The HCEOA has welcomed the first ever draft business plan put forward by the Enforcement Conduct Board (ECB) for 2023/24.
In its response to the ECB’s consultation on the draft business plan, the HCEOA has stated that “it supports the ECB in delivering its mission of making sure everyone experiencing enforcement action is fairly treated.”
Alan J. Smith, Chair of HCEOA, said: “As an Association we already provide data and insight to the Ministry of Justice and have a comprehensive complaints procedure and a Code of Best Practice that our members follow at all times. We welcome the involvement of ECB to recognise these high standards set by regulation are reflected in as wide a coverage as possible so that no-one can avoid the rules of enforcement.
He added: “A profession-wide standardised complaints process will be beneficial for debtors and creditors alike to help them navigate this often-complex area. Similarly, the updating and improving of the existing National Standards, which date back to 2014, is an important area for the ECB to lead discussion and action on.”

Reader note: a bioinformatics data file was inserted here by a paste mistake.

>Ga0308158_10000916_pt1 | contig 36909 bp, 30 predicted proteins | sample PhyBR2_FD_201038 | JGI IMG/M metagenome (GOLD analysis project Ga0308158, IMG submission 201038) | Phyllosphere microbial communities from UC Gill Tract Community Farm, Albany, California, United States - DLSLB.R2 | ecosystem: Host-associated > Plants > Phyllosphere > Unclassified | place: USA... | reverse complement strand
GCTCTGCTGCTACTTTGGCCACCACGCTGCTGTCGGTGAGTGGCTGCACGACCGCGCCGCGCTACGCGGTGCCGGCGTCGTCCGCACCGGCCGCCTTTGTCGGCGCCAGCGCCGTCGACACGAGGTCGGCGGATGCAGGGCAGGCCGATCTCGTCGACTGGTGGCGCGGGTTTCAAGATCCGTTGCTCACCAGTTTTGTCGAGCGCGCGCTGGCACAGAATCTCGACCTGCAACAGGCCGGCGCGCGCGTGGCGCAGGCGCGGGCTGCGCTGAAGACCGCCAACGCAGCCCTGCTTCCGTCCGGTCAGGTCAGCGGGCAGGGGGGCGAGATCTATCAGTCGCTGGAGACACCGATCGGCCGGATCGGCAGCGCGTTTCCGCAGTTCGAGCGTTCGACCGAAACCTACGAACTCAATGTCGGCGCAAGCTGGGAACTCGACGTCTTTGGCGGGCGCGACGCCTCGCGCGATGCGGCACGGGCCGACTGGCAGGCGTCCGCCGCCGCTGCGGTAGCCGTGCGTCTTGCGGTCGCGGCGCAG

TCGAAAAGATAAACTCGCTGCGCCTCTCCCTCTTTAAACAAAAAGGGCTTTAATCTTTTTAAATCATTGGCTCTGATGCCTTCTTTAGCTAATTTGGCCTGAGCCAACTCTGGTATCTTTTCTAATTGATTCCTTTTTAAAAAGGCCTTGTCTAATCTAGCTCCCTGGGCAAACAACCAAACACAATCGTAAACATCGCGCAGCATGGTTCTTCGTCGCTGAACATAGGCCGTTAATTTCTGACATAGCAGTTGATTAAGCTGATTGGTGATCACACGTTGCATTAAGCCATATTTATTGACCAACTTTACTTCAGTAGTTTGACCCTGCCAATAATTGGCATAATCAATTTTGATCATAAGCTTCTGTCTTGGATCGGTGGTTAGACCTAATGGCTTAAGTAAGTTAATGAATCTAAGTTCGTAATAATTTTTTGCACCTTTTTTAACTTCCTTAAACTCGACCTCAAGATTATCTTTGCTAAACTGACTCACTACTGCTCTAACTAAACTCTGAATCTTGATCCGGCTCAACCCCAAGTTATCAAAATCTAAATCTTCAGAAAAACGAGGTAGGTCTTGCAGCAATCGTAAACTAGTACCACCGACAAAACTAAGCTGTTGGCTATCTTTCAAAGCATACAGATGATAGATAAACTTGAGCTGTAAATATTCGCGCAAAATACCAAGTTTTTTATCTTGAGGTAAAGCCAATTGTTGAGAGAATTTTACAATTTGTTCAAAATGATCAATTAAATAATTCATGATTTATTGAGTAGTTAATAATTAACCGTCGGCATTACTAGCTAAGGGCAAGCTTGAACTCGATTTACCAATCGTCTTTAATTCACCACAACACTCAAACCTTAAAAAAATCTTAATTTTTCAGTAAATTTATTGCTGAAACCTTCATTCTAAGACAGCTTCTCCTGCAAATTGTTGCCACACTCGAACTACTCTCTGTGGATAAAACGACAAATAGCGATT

Alan concluded: “We’re already liaising with the ECB on behalf of our members on a regular basis and we will continue to do so to ensure there is an ongoing collaborative approach between the High Court enforcement profession, the ECB and the debt advice sector.”
The ECB is a relatively new organisation set up following an agreement between the enforcement profession and leading debt advice charities including the Money Advice Trust, Christians Against Poverty and Step Change.
In its first ever draft business plan, the ECB, which will operate independently of the profession and Government, has stated that its five priorities are to:
- Design and start to gather an evidence base to support the development of a proportionate oversight framework.
- Continue work commenced in 2021 to ensure full coverage by the ECB.
- Carry out a review of current complaints procedures and produce guidance for companies on how to ensure that their complaints systems are compliant with good practice.
- Set out a plan and timetable for the review of the standards and produce an updated set of standards and code of practice.
- Continue to develop the ECB into a cost effective, impactful, collaborative, and credible oversight body.
More information on the ECB’s draft business plan and consultation can be found at: https://enforcementconductboard.org/current-consultations/